Amber Enlarge
Aug. t 1. 1808. Publish’d by Ja.s Sowerby London.
British Mineralogy
CCLXXIII
Bitumen succinum

Amber

  • Class 1. Combustibles.
  • Order 2. Compound.
  • Div. 1. Amorphous.
  • Spec. Char. Bitumen in combination with Succinic Acid.
  • Syn.
    • Succinum electricum. Bernsten. Linn. ed. 13. t. 3. p. 108.
    • Succinum durius, Europæum; Succinum. Waller. 2. 108.
    • Karabe, Carabe, Succinum, Electrum, Glessum; Ambra, citrina, Sacal. Lemery Diction. 463.
    • Succin. De Lisle, 2. 589.
    • Succin, Ambre jaune; Karabé. De Born. 2. 88.
    • Bernstein. Emmerl. 2. 81.
    • Petrole combiné avec l’Huile de Succin. Sciagr. 2. 22.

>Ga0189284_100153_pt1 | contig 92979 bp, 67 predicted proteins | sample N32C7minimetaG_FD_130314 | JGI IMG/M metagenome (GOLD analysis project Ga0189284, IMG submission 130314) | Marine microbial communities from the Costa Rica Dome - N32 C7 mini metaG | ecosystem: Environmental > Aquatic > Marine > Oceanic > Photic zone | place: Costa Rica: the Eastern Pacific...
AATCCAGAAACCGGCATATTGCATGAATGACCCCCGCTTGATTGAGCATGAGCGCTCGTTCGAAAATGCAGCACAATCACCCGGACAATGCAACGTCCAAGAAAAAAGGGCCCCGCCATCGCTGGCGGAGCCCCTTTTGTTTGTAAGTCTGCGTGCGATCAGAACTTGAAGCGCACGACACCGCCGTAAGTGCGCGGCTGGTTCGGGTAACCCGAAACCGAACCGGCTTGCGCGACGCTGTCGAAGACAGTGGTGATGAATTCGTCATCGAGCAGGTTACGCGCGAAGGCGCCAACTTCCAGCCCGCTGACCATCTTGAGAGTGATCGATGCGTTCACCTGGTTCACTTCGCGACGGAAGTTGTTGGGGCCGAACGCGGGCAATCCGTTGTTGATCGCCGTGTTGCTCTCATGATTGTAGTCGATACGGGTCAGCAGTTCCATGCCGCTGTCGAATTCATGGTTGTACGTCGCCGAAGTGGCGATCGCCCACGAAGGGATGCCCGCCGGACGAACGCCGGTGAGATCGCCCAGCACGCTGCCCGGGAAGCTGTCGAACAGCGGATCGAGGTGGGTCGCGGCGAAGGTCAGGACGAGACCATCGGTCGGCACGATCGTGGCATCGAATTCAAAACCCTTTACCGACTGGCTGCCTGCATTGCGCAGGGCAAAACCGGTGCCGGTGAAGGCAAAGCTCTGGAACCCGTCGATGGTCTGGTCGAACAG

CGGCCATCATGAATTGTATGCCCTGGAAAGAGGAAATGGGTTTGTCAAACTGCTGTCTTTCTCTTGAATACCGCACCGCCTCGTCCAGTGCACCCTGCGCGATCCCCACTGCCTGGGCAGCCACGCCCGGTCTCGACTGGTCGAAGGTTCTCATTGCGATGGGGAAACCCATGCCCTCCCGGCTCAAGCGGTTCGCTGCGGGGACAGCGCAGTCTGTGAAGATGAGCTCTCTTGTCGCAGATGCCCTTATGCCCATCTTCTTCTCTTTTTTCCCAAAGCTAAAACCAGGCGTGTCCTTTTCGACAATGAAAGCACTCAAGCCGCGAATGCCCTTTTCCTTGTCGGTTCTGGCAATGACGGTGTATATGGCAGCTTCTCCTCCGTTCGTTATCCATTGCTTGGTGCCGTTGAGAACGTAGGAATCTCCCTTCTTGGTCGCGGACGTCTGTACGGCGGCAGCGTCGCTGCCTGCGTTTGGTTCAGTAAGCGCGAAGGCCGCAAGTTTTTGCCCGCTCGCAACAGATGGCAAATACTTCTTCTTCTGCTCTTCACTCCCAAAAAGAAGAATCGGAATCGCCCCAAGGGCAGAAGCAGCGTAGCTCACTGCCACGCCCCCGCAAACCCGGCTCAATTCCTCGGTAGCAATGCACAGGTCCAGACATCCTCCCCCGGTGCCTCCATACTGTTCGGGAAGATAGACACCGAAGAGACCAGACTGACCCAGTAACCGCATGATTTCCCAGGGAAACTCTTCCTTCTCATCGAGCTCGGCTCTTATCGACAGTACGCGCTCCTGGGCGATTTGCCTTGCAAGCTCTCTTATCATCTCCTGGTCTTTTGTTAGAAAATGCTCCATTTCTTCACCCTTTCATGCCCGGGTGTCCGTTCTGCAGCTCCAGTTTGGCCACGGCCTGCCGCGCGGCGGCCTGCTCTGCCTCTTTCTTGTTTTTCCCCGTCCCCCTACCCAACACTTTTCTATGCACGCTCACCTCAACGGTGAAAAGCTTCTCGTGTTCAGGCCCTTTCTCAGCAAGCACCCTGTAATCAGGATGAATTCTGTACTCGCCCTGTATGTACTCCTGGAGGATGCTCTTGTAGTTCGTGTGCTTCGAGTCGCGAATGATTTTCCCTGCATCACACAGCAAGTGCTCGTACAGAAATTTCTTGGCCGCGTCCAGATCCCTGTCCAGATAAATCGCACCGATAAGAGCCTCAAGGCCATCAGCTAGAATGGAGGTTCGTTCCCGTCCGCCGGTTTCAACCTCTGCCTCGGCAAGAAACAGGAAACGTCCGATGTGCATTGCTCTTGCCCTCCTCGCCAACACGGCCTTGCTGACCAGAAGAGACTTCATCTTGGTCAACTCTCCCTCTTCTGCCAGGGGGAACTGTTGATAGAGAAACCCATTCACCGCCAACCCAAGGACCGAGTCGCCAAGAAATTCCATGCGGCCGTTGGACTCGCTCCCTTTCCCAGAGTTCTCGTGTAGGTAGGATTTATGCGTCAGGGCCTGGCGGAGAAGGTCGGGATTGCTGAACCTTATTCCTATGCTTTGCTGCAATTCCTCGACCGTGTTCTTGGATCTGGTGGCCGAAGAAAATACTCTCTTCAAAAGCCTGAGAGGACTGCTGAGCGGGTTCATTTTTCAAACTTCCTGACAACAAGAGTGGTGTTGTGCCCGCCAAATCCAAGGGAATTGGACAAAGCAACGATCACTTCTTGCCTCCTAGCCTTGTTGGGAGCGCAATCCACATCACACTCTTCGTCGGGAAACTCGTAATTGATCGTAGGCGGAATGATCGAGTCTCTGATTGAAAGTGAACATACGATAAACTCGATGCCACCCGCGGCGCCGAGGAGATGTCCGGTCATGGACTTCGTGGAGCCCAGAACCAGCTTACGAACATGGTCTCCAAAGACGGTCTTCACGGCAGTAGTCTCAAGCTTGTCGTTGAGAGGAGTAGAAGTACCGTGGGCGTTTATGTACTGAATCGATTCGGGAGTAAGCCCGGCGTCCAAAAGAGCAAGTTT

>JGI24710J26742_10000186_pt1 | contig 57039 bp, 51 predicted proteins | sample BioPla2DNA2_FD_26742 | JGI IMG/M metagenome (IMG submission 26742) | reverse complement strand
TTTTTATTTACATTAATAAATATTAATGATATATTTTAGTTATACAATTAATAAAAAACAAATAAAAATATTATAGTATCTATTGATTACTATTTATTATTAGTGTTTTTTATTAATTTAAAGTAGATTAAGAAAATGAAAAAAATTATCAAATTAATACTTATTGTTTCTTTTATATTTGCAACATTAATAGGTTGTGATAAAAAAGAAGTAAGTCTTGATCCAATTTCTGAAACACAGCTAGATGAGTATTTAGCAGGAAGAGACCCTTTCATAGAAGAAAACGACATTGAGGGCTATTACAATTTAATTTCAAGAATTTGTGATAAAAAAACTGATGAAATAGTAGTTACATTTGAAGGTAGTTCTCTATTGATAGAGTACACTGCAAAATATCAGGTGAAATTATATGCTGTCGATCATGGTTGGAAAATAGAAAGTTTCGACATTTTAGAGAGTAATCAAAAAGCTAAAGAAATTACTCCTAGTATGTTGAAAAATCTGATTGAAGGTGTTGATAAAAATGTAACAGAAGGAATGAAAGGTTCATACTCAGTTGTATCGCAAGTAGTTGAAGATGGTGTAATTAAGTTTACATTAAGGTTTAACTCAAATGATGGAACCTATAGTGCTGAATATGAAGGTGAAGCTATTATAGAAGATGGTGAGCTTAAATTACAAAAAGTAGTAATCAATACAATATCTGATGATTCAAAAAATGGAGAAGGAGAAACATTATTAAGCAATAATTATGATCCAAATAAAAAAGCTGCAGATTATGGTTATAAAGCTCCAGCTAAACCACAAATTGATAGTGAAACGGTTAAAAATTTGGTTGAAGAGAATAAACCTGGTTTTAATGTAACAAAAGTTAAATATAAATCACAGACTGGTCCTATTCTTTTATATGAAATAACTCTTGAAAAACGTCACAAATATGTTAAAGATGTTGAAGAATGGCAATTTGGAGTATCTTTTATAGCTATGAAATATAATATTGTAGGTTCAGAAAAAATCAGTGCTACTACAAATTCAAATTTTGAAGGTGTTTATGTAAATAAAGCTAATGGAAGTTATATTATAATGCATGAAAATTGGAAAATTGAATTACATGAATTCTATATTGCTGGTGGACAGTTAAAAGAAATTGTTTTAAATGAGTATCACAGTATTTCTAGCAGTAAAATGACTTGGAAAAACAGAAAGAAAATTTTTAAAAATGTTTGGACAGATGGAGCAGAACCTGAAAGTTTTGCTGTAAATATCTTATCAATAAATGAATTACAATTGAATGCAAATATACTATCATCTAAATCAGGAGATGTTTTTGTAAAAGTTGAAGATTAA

• Ambre jaune. Daub. 30.
    • Amber. Kirw. 2. 65.
    • Succin. Haüy, 3. 327.

Perhaps, for an anciently-known substance, Amber is as little understood as many more modern substances. Some consider it as a mineral oil with oxygen, or, as Mr. Parkinson, an inspissated mineral oil. By others it has been thought either honey or wax indurated, though mostly judged to be an indurated vegetable gum or resin; and Mr. Patrin, among his arguments for its being honey, supposes gums or resins could not entrap insects, which Amber is often understood to do, and even fishes.